Your Guide to Weight Loss Pills and Supplements

Find out which diet pills work and which supplements and medications to avoid

diet pills to lose weight
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Are you thinking about using a weight loss pill to slim down? Trying to find a medication or diet supplement that is both safe and effective can be challenging. Use this guide to sort through the facts to find the best diet pill to help you reach your goals.

How to Buy a Weight Loss Pill That Works

There are three different types of diet pills that you can buy. Prescription weight loss pills are medications that you would get through your doctor.

  Non-prescription or over-the-counter (OTC) diet pills are medications that don't require a prescription. And finally, there are herbal supplements for weight loss that you'll find in many vitamin shops and drug stores. Herbal supplements are not considered medications and therefore do not have to follow the strict guidelines for safety that govern our medicines.

The best resource for information regarding the use of any supplement or weight loss pill is your healthcare provider. Talk to your doctor about current research into the products that have grabbed your attention. Your doctor will also be able to discuss how taking a diet pill might interact with your other medications and will also be able to provide the best advice regarding the safety of new products.

Prescription Weight Loss Pills 

  • Xenical (orlistat). This prescription medication has been approved by the U.S. Food and Drug Administration (FDA) since 1999. Xenical is a lipase inhibitor which means it works by blocking the absorption of fat. Dieters must follow a low-fat diet or they experience uncomfortable side effects.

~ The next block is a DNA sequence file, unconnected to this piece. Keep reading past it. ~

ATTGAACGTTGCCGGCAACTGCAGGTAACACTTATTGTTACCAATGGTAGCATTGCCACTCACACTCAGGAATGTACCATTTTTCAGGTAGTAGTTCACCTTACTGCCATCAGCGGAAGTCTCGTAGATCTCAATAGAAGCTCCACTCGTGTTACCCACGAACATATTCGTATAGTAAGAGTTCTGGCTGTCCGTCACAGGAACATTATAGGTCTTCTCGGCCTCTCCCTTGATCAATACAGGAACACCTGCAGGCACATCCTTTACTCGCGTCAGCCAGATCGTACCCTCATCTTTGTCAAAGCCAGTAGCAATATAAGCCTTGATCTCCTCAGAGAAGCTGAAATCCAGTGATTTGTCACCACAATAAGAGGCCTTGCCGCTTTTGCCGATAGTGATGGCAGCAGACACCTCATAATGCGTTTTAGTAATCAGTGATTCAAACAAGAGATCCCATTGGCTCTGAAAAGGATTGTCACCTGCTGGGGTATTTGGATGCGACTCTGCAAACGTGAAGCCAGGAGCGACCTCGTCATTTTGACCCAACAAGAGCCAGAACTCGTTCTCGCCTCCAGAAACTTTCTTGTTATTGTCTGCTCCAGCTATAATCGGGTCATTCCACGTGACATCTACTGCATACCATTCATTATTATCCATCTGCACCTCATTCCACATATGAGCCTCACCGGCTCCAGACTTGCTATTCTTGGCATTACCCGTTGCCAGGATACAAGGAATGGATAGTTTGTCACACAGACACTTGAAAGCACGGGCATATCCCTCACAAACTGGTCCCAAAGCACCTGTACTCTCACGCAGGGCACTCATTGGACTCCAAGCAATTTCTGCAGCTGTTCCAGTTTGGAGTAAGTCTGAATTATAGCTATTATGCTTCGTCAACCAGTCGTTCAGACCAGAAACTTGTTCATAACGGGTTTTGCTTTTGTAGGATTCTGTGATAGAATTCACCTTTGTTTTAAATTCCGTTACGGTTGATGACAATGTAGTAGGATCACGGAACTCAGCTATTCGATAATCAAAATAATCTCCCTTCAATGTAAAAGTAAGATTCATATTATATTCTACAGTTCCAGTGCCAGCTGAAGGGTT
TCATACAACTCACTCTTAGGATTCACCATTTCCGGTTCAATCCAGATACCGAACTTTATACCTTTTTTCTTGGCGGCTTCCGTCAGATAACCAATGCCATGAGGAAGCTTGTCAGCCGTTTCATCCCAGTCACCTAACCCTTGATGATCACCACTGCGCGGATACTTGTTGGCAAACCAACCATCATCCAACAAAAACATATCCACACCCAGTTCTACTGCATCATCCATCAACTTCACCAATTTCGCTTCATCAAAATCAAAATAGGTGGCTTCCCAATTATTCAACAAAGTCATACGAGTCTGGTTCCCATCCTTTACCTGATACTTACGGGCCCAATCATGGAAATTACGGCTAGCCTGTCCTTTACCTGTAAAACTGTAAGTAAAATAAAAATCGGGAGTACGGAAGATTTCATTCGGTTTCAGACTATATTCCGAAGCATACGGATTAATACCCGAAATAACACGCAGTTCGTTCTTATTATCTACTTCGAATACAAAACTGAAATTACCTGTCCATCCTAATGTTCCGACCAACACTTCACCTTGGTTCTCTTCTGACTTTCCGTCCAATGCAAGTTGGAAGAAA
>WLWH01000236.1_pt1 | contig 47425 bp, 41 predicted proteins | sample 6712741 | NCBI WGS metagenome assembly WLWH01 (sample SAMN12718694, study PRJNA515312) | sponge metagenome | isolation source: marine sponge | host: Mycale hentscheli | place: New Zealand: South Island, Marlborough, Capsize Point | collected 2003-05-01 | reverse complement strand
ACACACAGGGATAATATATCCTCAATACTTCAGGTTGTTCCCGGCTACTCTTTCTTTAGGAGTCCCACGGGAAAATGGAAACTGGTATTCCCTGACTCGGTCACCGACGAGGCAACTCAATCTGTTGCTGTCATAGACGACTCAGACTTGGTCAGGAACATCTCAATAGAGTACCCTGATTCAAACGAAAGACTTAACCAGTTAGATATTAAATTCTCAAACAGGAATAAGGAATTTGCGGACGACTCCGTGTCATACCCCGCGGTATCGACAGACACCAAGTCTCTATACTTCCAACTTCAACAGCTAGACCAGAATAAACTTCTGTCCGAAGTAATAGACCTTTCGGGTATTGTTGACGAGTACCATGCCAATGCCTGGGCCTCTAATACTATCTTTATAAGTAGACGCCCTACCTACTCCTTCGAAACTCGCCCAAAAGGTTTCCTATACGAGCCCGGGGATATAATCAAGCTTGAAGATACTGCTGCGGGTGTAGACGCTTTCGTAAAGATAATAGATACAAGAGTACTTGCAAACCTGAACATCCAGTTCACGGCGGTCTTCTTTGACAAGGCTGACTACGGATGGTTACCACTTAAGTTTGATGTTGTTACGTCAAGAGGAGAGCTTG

• Qsymia (phentermine and topiramate)  The two drugs in Qsymia work together to suppress appetite and reduce your food intake.  Your physician may prescribe it if you have a BMI over 30 or a body mass index of 27 and higher along with a weight-related condition such as type 2 diabetes or high blood pressure. The medication needs to be taken along with lifestyle modifications for sustained weight loss.

  • Belviq (lorcaserin) This diet pill works by activating serotonin receptors that regulate hunger. By helping to control your appetite, drug makers hope that Belviq will help you feel full after you've eaten less food.  It is available with a prescription to patients with a BMI of 30 or a body mass index of 27 along with an obesity-related condition.

  • Saxenda (liraglutide [rDNA origin] injection) This injectable medication helps dieters to feel full sooner so that they eat less and lose weight. Saxenda can be used by patients who are obese (with a BMI of 30 or more) or by patients who have a BMI of 27 or more and a weight-related medical condition such as type 2 diabetes, high cholesterol or high blood pressure.

  • Contrave (naltrexone hydrochloride and bupropion hydrochloride) This weight loss drug affects the central nervous system to increase the number of calories you burn and reduce your appetite. The diet pill is prescribed along with a reduced-calorie diet and exercise program to help people lose weight.

  • Vyvanse (lisdexamfetamine dimesylate) This medication is FDA-approved for the treatment of binge-eating disorder, but it is not approved for weight loss.

  • Phentermine. Phentermine is marketed under a long list of names, including Suprenza, Adipex-P, Kraftobese and Teramine. It is prescribed only for short periods and works by decreasing a dieter's appetite. According to the ADA, it is the most widely prescribed diet pill in the United States. However, the drug can be habit forming; side effects can include insomnia, constipation and dry mouth.